Chronic anterior cruciate ligament tear knee function and knee extensor muscle size, morphology and function before and after surgical reconstruction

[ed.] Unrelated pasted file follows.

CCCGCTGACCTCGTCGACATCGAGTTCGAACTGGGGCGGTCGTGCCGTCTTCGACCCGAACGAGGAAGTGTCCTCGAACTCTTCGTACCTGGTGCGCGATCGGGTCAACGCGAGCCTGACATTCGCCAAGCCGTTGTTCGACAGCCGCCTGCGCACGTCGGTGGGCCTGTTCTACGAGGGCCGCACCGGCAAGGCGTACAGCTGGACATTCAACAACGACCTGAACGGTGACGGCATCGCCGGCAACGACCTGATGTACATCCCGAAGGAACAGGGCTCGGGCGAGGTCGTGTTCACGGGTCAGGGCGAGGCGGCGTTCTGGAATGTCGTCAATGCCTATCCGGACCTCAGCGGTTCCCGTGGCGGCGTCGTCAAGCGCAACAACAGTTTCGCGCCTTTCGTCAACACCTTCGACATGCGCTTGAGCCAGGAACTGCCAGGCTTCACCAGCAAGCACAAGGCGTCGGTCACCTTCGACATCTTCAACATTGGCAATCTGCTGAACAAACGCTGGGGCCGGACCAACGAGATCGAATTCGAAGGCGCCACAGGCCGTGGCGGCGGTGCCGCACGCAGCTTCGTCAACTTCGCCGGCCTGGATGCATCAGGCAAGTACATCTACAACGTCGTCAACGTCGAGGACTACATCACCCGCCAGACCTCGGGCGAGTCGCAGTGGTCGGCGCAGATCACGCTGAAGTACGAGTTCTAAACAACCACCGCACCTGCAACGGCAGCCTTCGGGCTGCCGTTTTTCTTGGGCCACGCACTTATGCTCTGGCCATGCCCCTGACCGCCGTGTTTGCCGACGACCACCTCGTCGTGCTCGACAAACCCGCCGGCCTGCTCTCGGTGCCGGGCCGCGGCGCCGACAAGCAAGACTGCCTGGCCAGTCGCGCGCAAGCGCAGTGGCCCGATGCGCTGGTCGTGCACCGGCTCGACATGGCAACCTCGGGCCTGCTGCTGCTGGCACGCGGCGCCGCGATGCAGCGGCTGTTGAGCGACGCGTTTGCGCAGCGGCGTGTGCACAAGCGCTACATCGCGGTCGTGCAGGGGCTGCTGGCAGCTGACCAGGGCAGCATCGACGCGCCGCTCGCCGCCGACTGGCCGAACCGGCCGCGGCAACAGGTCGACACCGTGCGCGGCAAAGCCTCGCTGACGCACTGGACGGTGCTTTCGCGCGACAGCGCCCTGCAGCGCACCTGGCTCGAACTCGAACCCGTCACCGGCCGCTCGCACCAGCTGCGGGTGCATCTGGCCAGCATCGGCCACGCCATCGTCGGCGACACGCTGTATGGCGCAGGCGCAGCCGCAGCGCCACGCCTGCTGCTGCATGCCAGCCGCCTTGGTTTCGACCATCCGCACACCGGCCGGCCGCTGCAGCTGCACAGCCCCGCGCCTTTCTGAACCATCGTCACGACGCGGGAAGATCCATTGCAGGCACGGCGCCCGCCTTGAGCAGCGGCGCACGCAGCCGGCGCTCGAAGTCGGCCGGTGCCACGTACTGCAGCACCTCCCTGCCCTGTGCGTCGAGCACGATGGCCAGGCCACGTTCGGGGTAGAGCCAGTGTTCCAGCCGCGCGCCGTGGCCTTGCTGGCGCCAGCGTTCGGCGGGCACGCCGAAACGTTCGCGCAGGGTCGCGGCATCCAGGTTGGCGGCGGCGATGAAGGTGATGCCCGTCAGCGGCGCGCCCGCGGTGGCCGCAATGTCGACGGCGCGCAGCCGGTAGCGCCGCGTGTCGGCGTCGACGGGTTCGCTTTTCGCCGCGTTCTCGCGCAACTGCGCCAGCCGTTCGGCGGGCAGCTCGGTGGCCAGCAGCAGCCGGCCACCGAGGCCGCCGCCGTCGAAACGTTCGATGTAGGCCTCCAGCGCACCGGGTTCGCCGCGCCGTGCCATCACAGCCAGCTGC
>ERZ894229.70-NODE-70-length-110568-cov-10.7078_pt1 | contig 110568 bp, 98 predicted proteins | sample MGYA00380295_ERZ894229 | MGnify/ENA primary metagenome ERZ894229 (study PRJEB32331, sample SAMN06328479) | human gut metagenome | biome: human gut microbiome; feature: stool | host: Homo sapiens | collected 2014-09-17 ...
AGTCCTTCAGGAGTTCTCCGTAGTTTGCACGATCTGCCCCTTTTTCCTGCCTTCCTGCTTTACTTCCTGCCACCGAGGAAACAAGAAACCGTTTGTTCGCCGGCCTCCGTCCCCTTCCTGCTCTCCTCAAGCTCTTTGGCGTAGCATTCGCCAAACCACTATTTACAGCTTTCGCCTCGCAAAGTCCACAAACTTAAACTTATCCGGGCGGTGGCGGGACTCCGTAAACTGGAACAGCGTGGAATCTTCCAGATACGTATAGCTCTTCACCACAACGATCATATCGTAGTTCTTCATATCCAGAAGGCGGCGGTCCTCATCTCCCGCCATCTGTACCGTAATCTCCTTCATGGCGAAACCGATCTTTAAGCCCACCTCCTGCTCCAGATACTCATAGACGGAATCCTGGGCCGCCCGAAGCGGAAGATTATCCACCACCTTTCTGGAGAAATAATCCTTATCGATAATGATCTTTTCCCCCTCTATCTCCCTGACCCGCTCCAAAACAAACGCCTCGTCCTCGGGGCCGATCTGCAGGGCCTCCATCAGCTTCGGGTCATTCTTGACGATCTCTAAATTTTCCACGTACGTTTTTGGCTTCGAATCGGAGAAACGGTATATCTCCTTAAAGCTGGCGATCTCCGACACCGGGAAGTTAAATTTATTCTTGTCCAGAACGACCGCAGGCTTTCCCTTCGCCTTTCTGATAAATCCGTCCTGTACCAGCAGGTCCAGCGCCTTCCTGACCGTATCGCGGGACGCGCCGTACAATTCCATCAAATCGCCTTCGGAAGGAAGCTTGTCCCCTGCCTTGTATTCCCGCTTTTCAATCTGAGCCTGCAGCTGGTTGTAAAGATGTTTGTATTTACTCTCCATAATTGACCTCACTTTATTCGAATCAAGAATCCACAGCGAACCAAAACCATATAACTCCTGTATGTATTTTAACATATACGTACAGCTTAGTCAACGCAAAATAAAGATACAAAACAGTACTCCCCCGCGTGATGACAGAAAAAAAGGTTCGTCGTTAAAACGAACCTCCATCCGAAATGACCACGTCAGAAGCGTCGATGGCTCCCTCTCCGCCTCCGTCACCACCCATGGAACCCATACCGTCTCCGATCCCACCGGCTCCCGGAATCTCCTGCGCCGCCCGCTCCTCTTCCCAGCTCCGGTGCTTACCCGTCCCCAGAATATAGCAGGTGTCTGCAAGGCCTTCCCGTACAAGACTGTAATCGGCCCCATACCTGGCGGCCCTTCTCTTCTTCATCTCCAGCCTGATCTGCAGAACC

Sammanfattning: Knee function was evaluated by knee score, activity level, clinical findings and performance tests, muscle size by computerized tomography (CT), morphology by light (LM) and electron microscopy (EM), muscle function by electromyography (EMG) and isokinetic performance in 29 patients with chronic anterior cruciate ligament (ACL) tear. Preoperatively CT disclosed a significant mean atrophy of the quadriceps and nonsignificant changes of the other muscle areas of the injured leg. Morphology of m vastus lateralis of the injured leg was normal in more than half of the biopsies preoperatively, the rest showed signs of nonoptimal activation. Significant decreases in all isokinetic parameters were noticed together with significantly decreased EMG of the quadriceps muscle of the injured leg.Âfter surgical reconstruction the knees were immobilized in a cast for 6 weeks at either 30° or 70° of knee flexion. After cast removal CT showed significant decreases of all areas which also remained after training. The 30° group showed larger fibres (intracellular oedema) and more frequent morphological abnormalities than the 70° group. Fourteen weeks postoperatively the patients were allocated to either a combination of isometric and progressive resistance training or isokinetic training for 6 weeks. CT showed slightly larger areas at 20 weeks postoperatively than at 6 weeks. Morphological abnormalities were still prominent at 20 weeks postoperatively. Maximum isokinetic knee extensor mechanical output and endurance were markedly decreased at 14 weeks postoperatively but both improved progressively during the one year rehabilitation, mostly during the intensive 6 week training period but irrespective of training programme used. Fatiguability/endurance level improved over the preoperative level. Muscular work/integrated EMG was stable while EMG/t increased indicating neuromuscular relearning.The clinical result at 28 months foliowup was excellent or good in 93% of the patients and clinical stability improved in 66%. Independent upon primary knee immobilization angle or training programmes no differences could be demonstrated with respect to stability, range of motion, function or isokinetic mechanical output. Isokinetic performance was still significantly lower in the injured compared to the noninjured leg and not significantly different from the preoperative values. Morphology, only 6 cases, showed abnormalities similar to preoperative findings.In conclusion, the reason for the decreased maximum and total knee extensor performance in these patients with ACL tears is suggested to be nonoptimal activation of normal functioning muscle fibres depending on changes in knee joint receptor afferent inflow. No differences concerning the markedly improved postoperative clinical result could be seen between the different treatment modalities used. A nonoptimal muscular activation might explain the still decreased isokinetic performance present at followup.
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